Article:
## An Unknown Compound

1. The problem statement, all variables and given/known data

A compound containing element A and oxygen has a mole ratio of A:O = 2:3. If 8.0 grams of the oxide contains 2.4 grams of oxygen...

a) what is the atomic weight of A?
b) what is the weight of one mole of the oxide?
c) what is the theoretical weight of the oxide formed when 28 g of A is heated in excess oxygen?
d) what is the % yield if 38 grams was produced from 28 grams of A?

2. Relevant equations

....

3. The attempt at a solution

I didn't have any because I barely understood what to do :( can someone please guide me on how to solve this? It'll be of great help ^^
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 Recognitions: Homework Help Start with the oxygen. How many moles of oxygen is equivalent to that 2.4 grams of oxygen from the compound?
 so I'll convert the oxygen grams to moles right? :)

## An Unknown Compound

Yes. Then try to find out how many moles of the oxide you have (look at the formula).

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8.0 - 5.6 = 2.4 gO

2.4 gO x 1 mole O / 16 gO = 0.15 moles O

A:O = 2:3
A:0.15 = 2:3

$$\frac{A}{0.15}$$ x $$\frac{2}{3}$$

3A = (0.15)(2)
3A = 0.30
A = 0.1 moles Oxygen

a)
AW = g/mole
AW = 5.6 gO / 0.1 moles O
AW = 56 g/mole

b)
2:3
A2O3
= (56)(2) + (16)(3)
= 160 g

 c) A + O2 $$\rightarrow$$ A2O3 4A + 3O2 $$\rightarrow$$ 2A2O3 1 mole A x 2moles A2O3 / 4moles A = 0.5 .5 moles A x 2 moles A2O3 / 4moles A = 0.25 LR: 0.25 = 0.25 x 160 = 40 g d) % = $$\frac{actual}{theoretical}$$ (100) % = $$\frac{38}{40}$$ (100) % = 95
Is this correct? I'm sure with my a & b but with c and d, I don't really get how that happened :( I asked for help in solving this, and this was the solution he gave.

 Quote by haengbon 3A = (0.15)(2) 3A = 0.30 A = 0.1 moles Oxygen
No - this is not "moles of Oxygen". This is number of moles of A in the sample.

[quote]AW = g/mole
AW = 5.6 gO / 0.1 moles O
AW = 56 g/mole[/quot]e

Here it becomes obvious - 56 g/mol is not molar of oxygen. It is molar mass of A.

 160 g
Miraculously you get the correct answer, by ignoring incorrect information

Answers given for c & d are correct, but this is just a simple stoichiometry. You have a balanced reaction equation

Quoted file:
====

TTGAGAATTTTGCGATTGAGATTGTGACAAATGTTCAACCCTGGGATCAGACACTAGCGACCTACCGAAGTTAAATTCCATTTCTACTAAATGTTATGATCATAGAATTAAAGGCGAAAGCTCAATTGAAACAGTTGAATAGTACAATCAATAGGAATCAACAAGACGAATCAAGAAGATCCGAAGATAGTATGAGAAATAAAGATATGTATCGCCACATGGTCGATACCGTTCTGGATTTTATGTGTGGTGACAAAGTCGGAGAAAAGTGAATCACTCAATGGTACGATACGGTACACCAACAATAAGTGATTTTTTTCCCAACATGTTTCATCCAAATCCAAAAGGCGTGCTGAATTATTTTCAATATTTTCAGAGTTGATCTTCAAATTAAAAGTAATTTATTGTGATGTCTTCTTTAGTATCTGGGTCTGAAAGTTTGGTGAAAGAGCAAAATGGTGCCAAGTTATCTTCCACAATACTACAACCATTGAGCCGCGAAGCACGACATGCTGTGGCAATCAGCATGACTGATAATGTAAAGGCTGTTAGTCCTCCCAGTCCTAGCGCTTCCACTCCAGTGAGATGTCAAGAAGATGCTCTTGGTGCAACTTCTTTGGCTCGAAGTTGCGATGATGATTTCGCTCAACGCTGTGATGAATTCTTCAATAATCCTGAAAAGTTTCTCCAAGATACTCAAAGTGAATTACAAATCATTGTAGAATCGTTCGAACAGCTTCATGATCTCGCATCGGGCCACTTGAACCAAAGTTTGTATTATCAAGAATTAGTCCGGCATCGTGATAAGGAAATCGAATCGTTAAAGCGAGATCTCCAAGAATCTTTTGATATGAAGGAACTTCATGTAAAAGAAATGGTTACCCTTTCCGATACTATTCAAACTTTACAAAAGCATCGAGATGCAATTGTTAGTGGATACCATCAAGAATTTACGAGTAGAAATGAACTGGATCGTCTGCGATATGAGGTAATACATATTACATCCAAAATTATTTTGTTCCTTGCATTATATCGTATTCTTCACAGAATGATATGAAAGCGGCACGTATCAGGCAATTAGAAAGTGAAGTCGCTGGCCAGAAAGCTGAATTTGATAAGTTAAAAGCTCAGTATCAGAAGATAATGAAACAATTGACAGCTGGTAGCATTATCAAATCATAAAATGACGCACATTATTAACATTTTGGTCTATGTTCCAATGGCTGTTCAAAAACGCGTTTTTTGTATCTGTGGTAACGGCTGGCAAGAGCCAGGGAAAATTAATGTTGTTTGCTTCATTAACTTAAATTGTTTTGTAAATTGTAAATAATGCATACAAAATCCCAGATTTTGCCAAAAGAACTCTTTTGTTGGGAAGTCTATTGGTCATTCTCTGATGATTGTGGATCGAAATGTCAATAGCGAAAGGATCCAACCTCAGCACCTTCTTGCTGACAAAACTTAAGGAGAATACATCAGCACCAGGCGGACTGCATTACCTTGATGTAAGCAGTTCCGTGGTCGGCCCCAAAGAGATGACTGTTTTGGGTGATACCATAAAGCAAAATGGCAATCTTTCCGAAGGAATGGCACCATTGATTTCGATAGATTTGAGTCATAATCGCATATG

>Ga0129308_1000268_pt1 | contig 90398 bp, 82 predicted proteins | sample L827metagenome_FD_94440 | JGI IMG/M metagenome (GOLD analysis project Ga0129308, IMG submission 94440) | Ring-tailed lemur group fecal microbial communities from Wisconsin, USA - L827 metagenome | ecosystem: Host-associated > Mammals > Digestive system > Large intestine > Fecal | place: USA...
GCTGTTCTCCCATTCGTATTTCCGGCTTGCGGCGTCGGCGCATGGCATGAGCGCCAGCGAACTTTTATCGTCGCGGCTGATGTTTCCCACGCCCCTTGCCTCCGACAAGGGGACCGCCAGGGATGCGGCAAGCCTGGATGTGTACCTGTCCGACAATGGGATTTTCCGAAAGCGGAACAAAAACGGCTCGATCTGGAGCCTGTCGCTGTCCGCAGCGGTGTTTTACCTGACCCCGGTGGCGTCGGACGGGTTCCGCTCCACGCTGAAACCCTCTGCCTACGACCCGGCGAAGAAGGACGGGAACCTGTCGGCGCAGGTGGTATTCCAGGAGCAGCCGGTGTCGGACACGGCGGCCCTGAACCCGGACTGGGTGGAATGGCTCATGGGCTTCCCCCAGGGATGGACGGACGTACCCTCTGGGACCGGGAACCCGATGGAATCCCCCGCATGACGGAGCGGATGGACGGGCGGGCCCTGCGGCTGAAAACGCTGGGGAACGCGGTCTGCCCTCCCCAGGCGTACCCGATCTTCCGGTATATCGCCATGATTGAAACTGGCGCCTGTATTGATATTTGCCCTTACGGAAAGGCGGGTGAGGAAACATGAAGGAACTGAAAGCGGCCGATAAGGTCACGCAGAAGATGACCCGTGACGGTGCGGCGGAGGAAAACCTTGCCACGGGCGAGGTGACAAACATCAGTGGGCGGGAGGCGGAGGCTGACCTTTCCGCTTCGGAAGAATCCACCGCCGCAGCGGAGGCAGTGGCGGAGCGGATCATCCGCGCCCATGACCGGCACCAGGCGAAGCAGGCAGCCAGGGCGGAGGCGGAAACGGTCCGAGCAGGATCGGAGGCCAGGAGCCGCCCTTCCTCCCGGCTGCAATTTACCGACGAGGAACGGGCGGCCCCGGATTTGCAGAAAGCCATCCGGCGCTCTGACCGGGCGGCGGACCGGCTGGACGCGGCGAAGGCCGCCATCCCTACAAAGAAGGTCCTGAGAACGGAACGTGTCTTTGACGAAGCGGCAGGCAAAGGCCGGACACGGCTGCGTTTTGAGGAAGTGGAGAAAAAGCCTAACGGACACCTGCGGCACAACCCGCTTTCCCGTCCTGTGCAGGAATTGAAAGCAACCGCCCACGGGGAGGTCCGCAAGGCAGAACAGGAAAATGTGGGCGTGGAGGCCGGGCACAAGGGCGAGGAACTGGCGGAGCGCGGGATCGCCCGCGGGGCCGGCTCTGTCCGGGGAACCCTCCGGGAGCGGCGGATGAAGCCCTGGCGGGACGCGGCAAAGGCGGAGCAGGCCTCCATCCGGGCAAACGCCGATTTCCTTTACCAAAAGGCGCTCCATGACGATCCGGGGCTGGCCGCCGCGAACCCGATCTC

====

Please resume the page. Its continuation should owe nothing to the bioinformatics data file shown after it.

4A + 3O2 -> 2 A2O3

that gives molar ratio, you know molar mass of A... I guess it can be symbolic A instead of some well defined element that throws you off. Would it be easier if I will tell you to solve c & d assuming A is the iron?

--
chemical calculators - buffer calculator, concentration calculator
www.titrations.info - all about titration methods

 Quote by Borek No - this is not "moles of Oxygen". This is number of moles of A in the sample. AW = g/mole AW = 5.6 gO / 0.1 moles O AW = 56 g/mole Here it becomes obvious - 56 g/mol is not molar of oxygen. It is molar mass of A.
oops! I'm very sorry for that :)) the one in my paper was 0.1 moles of A :D

 Miraculously you get the correct answer, by ignoring incorrect information
haha xD

 Answers given for c & d are correct, but this is just a simple stoichiometry. You have a balanced reaction equation 4A + 3O2 -> 2 A2O3 that gives molar ratio, you know molar mass of A... I guess it can be symbolic A instead of some well defined element that throws you off. Would it be easier if I will tell you to solve c & d assuming A is the iron?
thank you! um, but the part that I'm really confused about is this one ...

4A + 3O2 -> 2 A2O3

if we take the balancing off..
A + O2 -> A2O3

Where did we get A + O2 ? Is this common knowledge? because all I understood was A2O3 since we had a mole ratio of 2:3 right? :D
 Admin Not sure what your problem is. There are many ways of producing oxides, but direct reaction between the element and oxygen is the simplest one (even if technically not always possible). Even if it is not possible, you were told in the question that 38 grams of A2O3 were produced from 28 grams of A - no matter what the real reaction was, molar ratio of the A and A2O3 will be always the same. Then A2O3 was given, O[ub]2[/sub] is a common knowledge, A is just the simplest way of approaching the problem. -- ChemBuddy chemical calculators - buffer calculator, stoichiometry calculator www.ph-meter.info - ph meter, ph electrode

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